Claude NOEL will be the new guy in the locker-room next week when Vancouver Canucks training camp begins but he won't be afraid to speak up.
Noel carries vast hockey experience and was highly sought after by Canucks GM Mike Gillis when he was released from his head coaching duties with the NHL's Columbus Blue Jackets earlier this summer.
Gillis wanted Noel to either join his staff in Vancouver as an assistant coach or have him take over the bench in Manitoba with the Moose.
Noel thought for a day or two before indicating he'd like to remain a head coach, bringing him to his current position with the Moose.
The great battle for all Moose coaches is to please the brass in Winnipeg who want to win every night, while at the same time keeping the bosses in Vancouver happy by fulfilling their desire to see young prospects improving.
It's a delicate balance and some have proven more adept than others.
Listening to Noel talk about his hockey philosophy it's easy to see why both the Moose and the Canucks were so quick to sign off on him. He uses words like 'growth' and 'teaching' in the same sentence as 'accountability' and 'performance.' He may be the perfect blend for this job.
"I'm going to Vancouver to watch. To watch everything. I learned this a long time ago; to be a good coach you better open your eyes," said Noel, who was in the trainer's room playing Ping-Pong with a member of his staff early Thursday morning. "I don't miss anything. I watch everything. I watch them at breakfast, who are they sitting with, are they holding a door for a lady, how do they treat each other? Do they say good morning? Do they never say good morning first? I gather information and as much as possible."
Noel will have near daily contact with Canucks head coach Alain Vigneault or assistant GM Lorne Henning in discussions on the progress, strengths and weaknesses of players in the organization.
"My only experience is with Barry Trotz and Ray Shero with Nashville when I was in Milwaukee. I talked to someone daily and I've told Lorne Henning that's what I like and normally do," said Noel. "Because they need to know. I need him to know. The reason I say that is I'm a very patient, methodical and calculating coach. I want them to understand when I'm not happy with a player, that the players knows I'm not happy.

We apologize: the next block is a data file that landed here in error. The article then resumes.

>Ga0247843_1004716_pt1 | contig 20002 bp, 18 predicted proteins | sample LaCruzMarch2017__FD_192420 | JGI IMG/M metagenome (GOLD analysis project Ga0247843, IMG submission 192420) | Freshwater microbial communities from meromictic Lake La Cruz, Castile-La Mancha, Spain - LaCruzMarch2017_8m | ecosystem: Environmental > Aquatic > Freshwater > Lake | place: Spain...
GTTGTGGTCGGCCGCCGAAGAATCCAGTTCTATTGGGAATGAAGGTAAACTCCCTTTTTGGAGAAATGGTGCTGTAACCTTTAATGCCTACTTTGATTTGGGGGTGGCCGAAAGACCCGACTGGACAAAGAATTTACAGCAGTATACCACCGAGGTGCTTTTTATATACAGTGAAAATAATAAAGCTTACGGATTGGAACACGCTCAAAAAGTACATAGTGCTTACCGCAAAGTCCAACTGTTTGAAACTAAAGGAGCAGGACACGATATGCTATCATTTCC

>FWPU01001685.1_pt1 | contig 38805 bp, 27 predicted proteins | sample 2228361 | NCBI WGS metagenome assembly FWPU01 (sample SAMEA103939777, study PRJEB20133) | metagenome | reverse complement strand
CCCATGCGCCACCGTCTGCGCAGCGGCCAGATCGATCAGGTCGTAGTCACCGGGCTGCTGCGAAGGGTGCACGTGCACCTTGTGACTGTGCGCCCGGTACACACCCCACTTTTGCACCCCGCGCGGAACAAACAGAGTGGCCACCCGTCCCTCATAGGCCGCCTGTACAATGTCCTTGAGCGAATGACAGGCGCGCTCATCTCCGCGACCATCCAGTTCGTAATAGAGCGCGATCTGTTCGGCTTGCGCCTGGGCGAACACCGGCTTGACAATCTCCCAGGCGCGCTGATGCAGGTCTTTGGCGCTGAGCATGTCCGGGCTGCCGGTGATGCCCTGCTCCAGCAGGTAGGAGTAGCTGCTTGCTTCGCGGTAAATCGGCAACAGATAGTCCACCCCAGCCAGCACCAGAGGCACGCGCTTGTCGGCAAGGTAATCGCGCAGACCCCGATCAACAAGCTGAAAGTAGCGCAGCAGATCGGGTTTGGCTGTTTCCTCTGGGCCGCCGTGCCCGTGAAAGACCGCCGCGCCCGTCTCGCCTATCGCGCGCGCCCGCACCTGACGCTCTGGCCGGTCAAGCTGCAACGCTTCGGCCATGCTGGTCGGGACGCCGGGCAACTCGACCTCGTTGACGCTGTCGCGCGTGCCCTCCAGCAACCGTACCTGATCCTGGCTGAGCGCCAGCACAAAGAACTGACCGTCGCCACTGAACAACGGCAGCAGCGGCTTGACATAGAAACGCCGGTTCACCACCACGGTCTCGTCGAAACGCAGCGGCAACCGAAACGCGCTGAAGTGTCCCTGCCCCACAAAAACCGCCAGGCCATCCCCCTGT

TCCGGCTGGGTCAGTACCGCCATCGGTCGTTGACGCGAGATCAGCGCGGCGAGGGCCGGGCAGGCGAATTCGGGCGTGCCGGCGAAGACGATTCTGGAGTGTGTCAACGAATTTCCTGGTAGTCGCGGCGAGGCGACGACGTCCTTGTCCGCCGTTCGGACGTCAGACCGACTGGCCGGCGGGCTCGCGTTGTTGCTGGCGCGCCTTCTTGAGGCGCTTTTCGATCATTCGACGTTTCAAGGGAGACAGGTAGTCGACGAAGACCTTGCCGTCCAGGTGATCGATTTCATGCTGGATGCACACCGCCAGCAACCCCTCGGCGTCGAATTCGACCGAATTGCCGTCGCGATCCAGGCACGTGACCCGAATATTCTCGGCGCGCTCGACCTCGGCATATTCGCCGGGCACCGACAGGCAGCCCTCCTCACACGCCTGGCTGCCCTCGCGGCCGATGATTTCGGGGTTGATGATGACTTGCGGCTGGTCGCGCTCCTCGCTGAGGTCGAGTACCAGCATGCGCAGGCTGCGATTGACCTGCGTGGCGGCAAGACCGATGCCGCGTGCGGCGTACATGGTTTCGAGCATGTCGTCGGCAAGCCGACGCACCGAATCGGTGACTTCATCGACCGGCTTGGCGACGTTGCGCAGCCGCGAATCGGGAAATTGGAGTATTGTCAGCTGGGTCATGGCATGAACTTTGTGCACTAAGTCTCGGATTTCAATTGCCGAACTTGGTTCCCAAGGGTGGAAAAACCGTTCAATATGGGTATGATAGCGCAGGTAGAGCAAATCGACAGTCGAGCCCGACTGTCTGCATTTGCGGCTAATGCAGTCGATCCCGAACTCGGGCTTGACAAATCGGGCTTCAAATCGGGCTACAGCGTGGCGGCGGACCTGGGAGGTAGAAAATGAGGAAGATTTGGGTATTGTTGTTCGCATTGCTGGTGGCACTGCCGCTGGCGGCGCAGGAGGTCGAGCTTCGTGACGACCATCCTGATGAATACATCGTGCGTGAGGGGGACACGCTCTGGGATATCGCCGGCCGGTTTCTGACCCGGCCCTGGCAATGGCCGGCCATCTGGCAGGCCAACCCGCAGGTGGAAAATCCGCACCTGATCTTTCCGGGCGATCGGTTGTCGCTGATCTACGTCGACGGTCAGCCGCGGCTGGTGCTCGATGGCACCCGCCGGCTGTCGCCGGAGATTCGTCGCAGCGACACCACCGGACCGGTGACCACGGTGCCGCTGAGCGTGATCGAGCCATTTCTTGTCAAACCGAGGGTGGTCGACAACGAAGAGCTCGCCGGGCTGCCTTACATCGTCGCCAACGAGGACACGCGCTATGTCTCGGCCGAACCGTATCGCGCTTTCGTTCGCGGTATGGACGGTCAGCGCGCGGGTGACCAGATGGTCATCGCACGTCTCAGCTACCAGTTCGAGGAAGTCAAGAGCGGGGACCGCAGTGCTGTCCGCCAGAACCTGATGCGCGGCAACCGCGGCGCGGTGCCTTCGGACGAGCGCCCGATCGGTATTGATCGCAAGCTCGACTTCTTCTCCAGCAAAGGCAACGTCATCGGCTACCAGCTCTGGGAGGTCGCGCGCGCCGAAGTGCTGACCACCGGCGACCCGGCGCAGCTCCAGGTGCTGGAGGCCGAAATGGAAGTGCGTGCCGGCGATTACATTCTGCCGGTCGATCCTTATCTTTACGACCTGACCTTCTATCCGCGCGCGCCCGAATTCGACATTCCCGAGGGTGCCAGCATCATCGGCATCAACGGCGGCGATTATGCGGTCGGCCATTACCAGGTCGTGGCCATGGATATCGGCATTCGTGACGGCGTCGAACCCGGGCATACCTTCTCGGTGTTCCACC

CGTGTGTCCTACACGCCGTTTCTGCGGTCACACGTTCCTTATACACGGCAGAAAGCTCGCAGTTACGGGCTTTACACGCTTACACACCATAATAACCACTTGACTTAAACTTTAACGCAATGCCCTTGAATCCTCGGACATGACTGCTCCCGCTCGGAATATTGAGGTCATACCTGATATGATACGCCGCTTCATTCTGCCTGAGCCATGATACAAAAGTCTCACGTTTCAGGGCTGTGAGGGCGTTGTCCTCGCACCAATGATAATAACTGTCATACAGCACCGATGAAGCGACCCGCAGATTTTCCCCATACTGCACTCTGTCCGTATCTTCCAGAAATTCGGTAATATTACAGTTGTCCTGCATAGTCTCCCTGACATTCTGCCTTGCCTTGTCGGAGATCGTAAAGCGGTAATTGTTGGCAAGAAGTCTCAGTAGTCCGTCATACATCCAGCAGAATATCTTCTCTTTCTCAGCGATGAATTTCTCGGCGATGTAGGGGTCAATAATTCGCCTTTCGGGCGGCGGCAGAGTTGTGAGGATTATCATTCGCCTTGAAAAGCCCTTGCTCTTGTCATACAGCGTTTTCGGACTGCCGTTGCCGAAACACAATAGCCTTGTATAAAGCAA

"So in three weeks, he might be sitting out. I'm not saying that now but you need to know I'm unhappy. So in three weeks when I am sitting the guy out, they say, 'well, I don't blame you.' I don't want to have to play catch-up and say 'well, three weeks ago...' They need to know. So when I say, 'I've had enough, we need to reassign this guy,' they can have a couple questions but we can hammer it out. That's the relationship I'd like to have."
For a prospect hoping to make an impression in the Canucks system, Noel is the first and best place to start. A stamp of approval from Noel will go a long way to give a player a leg up.
"I like Alain a lot. I found him to be very personable. The meetings this summer were great. A lot of dialogue and a lot of openness. He invited opinions," said Noel. "He engages everybody. I'm an opinionated guy. I have to control myself a lot of the time. I don't sit well. I'm always bubbling. It's great for me. I get to contribute."
Noel says he's held off on watching a lot of tape from last year's Moose season.
"I want to see the players and make my own assessment," he said. "I haven't dug in that far on the team and the players. I've watched some games and bits of others. Normally I dig in pretty good when I join a new team like this, but I want to see things for myself. I don't want to make up my mind on guys. You might watch and say, 'he can't play,' but a player can change. He can mature over the summer. So I haven't wanted to put anybody in a bad light."
Noel wants his players to learn and grow and expects the same from himself.
"Learning is a beautiful thing. It's wonderful. There's no hockey university. There's no diploma," said Noel. "You have to be self-taught. And the better you are at self-analysis and looking in the mirror, the more you can find."